Online media

The majority of content appearing in the Daily Mail and Mail on Sunday printed newspapers also forms part of that included in the MailOnline website. MailOnline is free to read and funded by advertising. In 2011 MailOnline was the second most visited English-language newspaper website worldwide.[266][267] It has since then become the most visited newspaper website in the world,[268] with over 189.5 million visitors per month, and 11.7 million visitors daily, as of January 2014.[269]

Thailand's military junta blocked the MailOnline in May 2014 after the site revealed a video of Thailand's Crown Prince and his wife, Princess Srirasmi, partying. The video appears to show the allegedly topless princess, a former waitress, in a tiny G-string as she feeds her pet dog cake to celebrate its birthday.[270]

The Daily Mail in literature

The Daily Mail has appeared in several novels. These include Evelyn Waugh's 1938 novel Scoop which was based on Waugh's experiences as a writer for the Daily Mail. In the book the newspaper is renamed The Daily Beast.[271]

The newspaper appeared in Nicci French's 2008 novel The Memory Game, a psychological thriller.[272]

In 2015, it featured in Laurence Simpson's comic novel about the tabloid media, According to The Daily Mail.[273]



See also


  1. ^ a b Gaber, Ivor (2014). "The 'Othering' of 'Red Ed', or How the Daily Mail 'Framed' the British Labour Leader". The Political Quarterly. 85 (4): 471–479. doi:10.1111/1467-923X.12114. ISSN 1467-923X. Archived from the original on 12 November 2020. Retrieved 12 November 2020.
  2. ^ a b Stoegner, Karin; Wodak, Ruth (14 March 2016). "'The man who hated Britain' – the discursive construction of 'national unity' in the Daily Mail". Critical Discourse Studies. 13 (2): 193–209. doi:10.1080/17405904.2015.1103764. ISSN 1740-5904. S2CID 147469921.
  3. ^ a b Meyer, Anneke (1 March 2010). "Too Drunk To Say No". Feminist Media Studies. 10 (1): 19–34. doi:10.1080/14680770903457071. ISSN 1468-0777. S2CID 142036919. Archived from the original on 17 February 2022. Retrieved 12 November 2020.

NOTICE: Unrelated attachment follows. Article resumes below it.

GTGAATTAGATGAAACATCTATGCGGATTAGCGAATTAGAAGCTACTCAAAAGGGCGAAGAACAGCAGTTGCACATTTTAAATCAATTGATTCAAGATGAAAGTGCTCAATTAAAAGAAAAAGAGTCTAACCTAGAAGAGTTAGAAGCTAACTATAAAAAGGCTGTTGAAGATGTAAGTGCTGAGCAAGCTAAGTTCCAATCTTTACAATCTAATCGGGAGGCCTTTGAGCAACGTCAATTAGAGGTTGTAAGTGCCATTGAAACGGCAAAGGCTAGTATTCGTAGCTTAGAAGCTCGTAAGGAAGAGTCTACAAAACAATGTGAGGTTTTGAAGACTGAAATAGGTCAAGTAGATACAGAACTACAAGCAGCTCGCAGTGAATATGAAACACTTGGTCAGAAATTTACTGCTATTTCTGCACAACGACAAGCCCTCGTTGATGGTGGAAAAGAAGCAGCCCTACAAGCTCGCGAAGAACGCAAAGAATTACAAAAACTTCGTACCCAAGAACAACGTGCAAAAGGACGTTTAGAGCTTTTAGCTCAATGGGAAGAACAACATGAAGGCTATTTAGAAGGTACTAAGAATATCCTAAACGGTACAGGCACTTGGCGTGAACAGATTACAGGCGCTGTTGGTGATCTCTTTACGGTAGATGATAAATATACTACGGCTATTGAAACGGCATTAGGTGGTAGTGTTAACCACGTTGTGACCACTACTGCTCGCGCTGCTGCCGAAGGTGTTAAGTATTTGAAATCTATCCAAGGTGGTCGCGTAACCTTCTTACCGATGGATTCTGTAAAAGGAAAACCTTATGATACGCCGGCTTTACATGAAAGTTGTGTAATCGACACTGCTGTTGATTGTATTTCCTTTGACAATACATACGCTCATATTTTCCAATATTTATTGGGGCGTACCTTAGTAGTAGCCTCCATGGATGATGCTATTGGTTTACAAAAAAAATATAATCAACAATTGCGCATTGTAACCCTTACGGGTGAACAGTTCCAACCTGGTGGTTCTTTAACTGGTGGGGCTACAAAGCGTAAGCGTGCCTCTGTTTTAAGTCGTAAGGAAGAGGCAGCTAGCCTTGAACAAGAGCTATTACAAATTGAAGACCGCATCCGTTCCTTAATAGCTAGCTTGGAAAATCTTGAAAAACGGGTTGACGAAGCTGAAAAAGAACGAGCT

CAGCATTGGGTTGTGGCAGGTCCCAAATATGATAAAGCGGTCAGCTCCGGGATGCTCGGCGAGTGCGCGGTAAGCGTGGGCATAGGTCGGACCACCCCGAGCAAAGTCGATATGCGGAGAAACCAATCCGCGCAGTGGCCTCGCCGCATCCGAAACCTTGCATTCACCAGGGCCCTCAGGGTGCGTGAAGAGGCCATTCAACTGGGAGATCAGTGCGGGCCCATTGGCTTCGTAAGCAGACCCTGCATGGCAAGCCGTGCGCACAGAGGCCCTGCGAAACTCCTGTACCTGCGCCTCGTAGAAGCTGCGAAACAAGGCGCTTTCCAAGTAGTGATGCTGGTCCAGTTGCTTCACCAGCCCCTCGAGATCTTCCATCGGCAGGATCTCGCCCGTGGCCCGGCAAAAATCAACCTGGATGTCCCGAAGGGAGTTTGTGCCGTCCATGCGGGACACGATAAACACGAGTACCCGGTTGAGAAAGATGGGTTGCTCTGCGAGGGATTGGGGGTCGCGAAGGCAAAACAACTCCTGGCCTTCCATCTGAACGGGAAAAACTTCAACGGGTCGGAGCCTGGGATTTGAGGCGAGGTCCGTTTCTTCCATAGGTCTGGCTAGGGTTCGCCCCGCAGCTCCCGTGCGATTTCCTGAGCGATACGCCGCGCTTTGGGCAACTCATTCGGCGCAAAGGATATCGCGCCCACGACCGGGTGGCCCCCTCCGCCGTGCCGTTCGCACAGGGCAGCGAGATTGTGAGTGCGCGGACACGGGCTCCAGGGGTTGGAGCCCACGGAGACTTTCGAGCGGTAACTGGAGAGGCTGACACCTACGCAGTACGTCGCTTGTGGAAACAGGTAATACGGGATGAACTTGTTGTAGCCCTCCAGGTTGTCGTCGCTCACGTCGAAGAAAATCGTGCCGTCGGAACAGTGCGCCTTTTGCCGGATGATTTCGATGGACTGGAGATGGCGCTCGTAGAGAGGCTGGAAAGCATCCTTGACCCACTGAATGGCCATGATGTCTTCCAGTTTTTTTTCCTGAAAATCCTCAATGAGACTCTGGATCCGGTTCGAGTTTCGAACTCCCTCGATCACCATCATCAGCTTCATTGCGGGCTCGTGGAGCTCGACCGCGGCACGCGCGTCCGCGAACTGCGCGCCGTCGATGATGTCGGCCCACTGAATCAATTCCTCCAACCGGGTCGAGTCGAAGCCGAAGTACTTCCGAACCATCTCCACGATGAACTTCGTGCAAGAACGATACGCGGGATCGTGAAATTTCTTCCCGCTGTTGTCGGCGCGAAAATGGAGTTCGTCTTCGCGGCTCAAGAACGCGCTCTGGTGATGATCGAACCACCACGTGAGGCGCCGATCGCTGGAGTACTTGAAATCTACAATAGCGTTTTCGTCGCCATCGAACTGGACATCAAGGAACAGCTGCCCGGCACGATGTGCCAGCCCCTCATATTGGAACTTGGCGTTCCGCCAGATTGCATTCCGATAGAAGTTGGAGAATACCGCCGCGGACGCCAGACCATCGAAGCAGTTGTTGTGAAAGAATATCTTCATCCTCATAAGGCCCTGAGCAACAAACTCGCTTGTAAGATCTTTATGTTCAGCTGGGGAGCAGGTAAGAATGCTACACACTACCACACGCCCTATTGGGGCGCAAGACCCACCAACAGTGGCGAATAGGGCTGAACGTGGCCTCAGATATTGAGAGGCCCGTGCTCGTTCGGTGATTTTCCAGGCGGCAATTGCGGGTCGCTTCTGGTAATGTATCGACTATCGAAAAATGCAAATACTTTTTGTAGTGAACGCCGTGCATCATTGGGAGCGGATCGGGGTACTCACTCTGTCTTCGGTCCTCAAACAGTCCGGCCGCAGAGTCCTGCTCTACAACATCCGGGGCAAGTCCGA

4. ^ "Daily Mail". Audit Bureau of Circulations. 13 February 2024. Archived from the original on 23 September 2020. Retrieved 3 March 2024.
  5. ^ a b Sweney, Mark (19 June 2020). "Daily Mail eclipses the Sun to become UK's top-selling paper". The Guardian. Archived from the original on 19 June 2020. Retrieved 20 June 2020.
  6. ^ John Pilger Hidden Agendas Archived 30 April 2016 at the Wayback Machine, London: Vintage, 1998, p. 440
  7. ^ Peter Wilby "Paul Dacre of the Daily Mail: The man who hates liberal Britain" Archived 2 April 2016 at the Wayback Machine, New Statesman, 19 December 2013 (online version: 2 January 2014)
  8. ^ Lowe, Josh (22 June 2017). "Print vs. Online: Even Britain's Daily Mail Has Issues with Its Website". Newsweek. Archived from the original on 14 August 2018. Retrieved 13 August 2018.
  9. ^ "Daily Mail". Mediauk. Archived from the original on 8 March 2012. Retrieved 12 March 2012.
  10. ^ Taylor, Henry (14 August 2014). "How old are you again? UK newspaper age demographics in 4 charts". The Media Briefing. Archived from the original on 27 December 2016. Retrieved 5 March 2017.
  11. ^ Hannah Fearn (28 March 2017). "The Daily Mail has a mainly female readership – so why do women enjoy those 'who won Legs-it' headlines?". The Independent. Archived from the original on 7 May 2019. Retrieved 12 November 2017.
  12. ^ a b Mayhew, Freddy (19 March 2020). "National newspaper ABCs: Daily Mail closes circulation gap on Sun to 5,500 copies". Press Gazette. Archived from the original on 25 August 2020. Retrieved 2 August 2020.
  13. ^ PAMCo. "Data Archive – Newsbrand Reach Tables". Archived from the original on 7 April 2021. Retrieved 18 August 2020.
  14. ^ Alpert, Lukas I. (5 December 2019). "Daily Mail's Online Reinvention Relieves Pressure Amid Newspaper-Industry Woes". The Wall Street Journal. ISSN 0099-9660. Archived from the original on 29 January 2020. Retrieved 2 August 2020.